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Most TRICARE benefits won't be cut

POSTED: April 8, 2013 3:30 p.m.

FALLS CHURCH, Va. – TRICARE Prime will remain a health-care option for 97 percent of approximately 5 million beneficiaries eligible for Prime. The 3 percent difference, comprising about 171,000 beneficiaries, automatically will revert to the TRICARE Standard health care option Oct. 1. Those beneficiaries, who mostly reside more than 40 miles from a military clinic or hospital, recently received letters explaining their options and will receive reminder letters in June or July.
“The first thing TRICARE beneficiaries should know about the reduction in the number of prime service areas is that it doesn’t mean they’re losing their TRICARE benefit,” said Dr. Jonathan Woodson, assistant secretary of defense for health affairs. “Next, it’s important to remember this change does not affect most of the more than 5 million people using TRICARE Prime, and none of our active-duty members and their families.”
TRICARE representatives have said the program is committed to keeping beneficiaries informed about changes. As a follow-up to the initial notification, a second letter will be mailed early this summer to make sure affected beneficiaries have the time and information they need to make decisions about their future health-care options.
TRICARE’s website, www.tricare.mil/PSA, has the most current details and gives beneficiaries the option to sign for e-mail updates. A ZIP code tool is available on the site to help beneficiaries determine if they live in an affected prime service area.
TRICARE beneficiaries still are covered by TRICARE Standard. For those living within 100 miles of a remaining prime service area, re-enrolling in Prime may be an option depending on availability. To do this, beneficiaries must waive their drive-time standards and, possibly, travel long distances for primary and specialty care.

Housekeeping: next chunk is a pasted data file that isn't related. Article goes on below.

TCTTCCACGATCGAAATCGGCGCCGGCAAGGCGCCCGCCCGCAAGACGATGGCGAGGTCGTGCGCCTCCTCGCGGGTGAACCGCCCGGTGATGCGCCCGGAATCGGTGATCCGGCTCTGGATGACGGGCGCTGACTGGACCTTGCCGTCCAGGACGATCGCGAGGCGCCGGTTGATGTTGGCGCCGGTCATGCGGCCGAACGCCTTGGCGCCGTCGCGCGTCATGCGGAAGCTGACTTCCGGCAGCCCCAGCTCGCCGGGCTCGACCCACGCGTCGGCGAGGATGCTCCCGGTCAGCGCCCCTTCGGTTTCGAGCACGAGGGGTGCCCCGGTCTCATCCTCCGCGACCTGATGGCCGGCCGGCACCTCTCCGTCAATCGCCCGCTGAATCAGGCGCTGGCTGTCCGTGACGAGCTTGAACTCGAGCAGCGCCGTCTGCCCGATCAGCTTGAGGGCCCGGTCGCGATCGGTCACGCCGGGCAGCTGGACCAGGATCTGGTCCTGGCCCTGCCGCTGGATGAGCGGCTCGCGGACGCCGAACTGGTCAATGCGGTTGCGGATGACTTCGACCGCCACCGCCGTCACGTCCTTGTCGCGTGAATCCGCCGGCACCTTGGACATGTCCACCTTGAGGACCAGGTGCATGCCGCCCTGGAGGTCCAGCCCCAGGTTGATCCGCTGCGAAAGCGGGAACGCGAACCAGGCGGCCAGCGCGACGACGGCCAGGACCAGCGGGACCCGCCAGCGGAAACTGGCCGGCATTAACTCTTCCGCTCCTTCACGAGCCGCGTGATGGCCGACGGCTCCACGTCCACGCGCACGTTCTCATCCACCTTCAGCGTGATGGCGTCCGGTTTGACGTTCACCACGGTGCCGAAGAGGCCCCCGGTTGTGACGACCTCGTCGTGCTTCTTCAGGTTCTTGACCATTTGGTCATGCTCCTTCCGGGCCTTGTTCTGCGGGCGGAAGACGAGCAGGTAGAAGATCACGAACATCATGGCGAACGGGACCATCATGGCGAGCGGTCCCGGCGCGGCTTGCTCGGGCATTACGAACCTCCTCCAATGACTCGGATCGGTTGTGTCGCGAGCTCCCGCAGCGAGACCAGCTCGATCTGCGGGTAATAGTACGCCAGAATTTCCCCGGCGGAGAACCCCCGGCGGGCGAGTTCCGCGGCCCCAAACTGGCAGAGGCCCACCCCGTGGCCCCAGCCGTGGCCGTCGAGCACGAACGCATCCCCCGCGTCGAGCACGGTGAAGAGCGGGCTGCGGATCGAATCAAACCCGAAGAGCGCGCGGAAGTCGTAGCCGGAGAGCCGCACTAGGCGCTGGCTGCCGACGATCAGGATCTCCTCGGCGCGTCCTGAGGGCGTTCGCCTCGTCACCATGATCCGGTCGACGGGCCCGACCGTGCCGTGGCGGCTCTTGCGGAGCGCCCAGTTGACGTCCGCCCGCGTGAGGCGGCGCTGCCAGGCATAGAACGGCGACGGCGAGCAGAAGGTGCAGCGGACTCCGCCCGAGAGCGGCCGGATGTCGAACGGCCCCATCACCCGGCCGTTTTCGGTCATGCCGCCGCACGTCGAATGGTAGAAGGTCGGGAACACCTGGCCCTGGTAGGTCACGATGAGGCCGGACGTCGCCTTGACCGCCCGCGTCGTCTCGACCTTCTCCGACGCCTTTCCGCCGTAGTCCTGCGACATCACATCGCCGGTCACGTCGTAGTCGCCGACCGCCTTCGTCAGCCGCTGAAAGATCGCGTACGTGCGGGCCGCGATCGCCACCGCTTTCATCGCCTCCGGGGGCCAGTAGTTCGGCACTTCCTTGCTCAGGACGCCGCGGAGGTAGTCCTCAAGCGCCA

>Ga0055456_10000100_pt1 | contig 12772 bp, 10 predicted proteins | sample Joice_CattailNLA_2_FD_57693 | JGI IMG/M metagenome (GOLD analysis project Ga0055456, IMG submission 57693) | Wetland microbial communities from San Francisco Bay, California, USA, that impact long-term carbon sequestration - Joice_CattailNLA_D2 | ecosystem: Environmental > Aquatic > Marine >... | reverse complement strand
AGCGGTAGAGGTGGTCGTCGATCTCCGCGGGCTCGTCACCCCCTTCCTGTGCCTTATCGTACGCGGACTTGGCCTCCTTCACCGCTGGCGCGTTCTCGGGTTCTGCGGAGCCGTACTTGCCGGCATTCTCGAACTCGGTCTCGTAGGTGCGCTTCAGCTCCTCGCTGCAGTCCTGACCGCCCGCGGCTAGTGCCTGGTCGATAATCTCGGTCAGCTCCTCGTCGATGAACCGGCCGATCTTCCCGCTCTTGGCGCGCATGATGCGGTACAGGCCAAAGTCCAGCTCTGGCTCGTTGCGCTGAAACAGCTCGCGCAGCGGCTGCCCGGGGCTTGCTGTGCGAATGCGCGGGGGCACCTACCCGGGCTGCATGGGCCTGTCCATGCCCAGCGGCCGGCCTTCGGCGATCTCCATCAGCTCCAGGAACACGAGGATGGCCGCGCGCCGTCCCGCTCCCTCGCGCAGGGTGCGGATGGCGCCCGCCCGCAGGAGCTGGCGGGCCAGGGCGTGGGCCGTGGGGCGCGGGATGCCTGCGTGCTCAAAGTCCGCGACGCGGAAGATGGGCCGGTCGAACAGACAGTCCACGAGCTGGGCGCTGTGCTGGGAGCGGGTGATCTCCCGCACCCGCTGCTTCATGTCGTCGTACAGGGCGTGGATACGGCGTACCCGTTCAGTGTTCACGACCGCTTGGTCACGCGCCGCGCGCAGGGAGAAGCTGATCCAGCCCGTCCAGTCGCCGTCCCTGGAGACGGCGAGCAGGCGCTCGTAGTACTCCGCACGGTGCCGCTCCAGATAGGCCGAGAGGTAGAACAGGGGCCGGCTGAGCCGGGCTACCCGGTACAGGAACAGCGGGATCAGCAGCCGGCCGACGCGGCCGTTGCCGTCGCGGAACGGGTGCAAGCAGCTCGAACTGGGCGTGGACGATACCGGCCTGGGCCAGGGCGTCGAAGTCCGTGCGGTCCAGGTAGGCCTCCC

“I urge all impacted beneficiaries to carefully consider their health-care options — they should talk them over with family members and their current health-care provider,” Woodson said. “Many beneficiaries may be able to continue with their current provider using the standard benefit. Being close to your health-care team usually offers the best and safest access to care.”
In TRICARE Prime, those enrolled are assigned a primary-care provider who manages their health care. Retirees pay an annual enrollment fee and have low out-of-pocket costs under this plan. TRICARE Standard is an open-choice option with no monthly premiums and no need for referrals, but there are cost shares and an annual deductible.
The Department of Defense first planned to reduce the number of prime service areas in 2007 when it requested bids for the third generation of regional health-care support contracts. The prime service areas being eliminated are not close to existing military treatment facilities or Base Realignment and Closure sites. Prolonged protests resulted in a staggered transition and it was decided to keep all prime service areas in place until all three contracts were in place. On April 1, the West region completed its transition.

 

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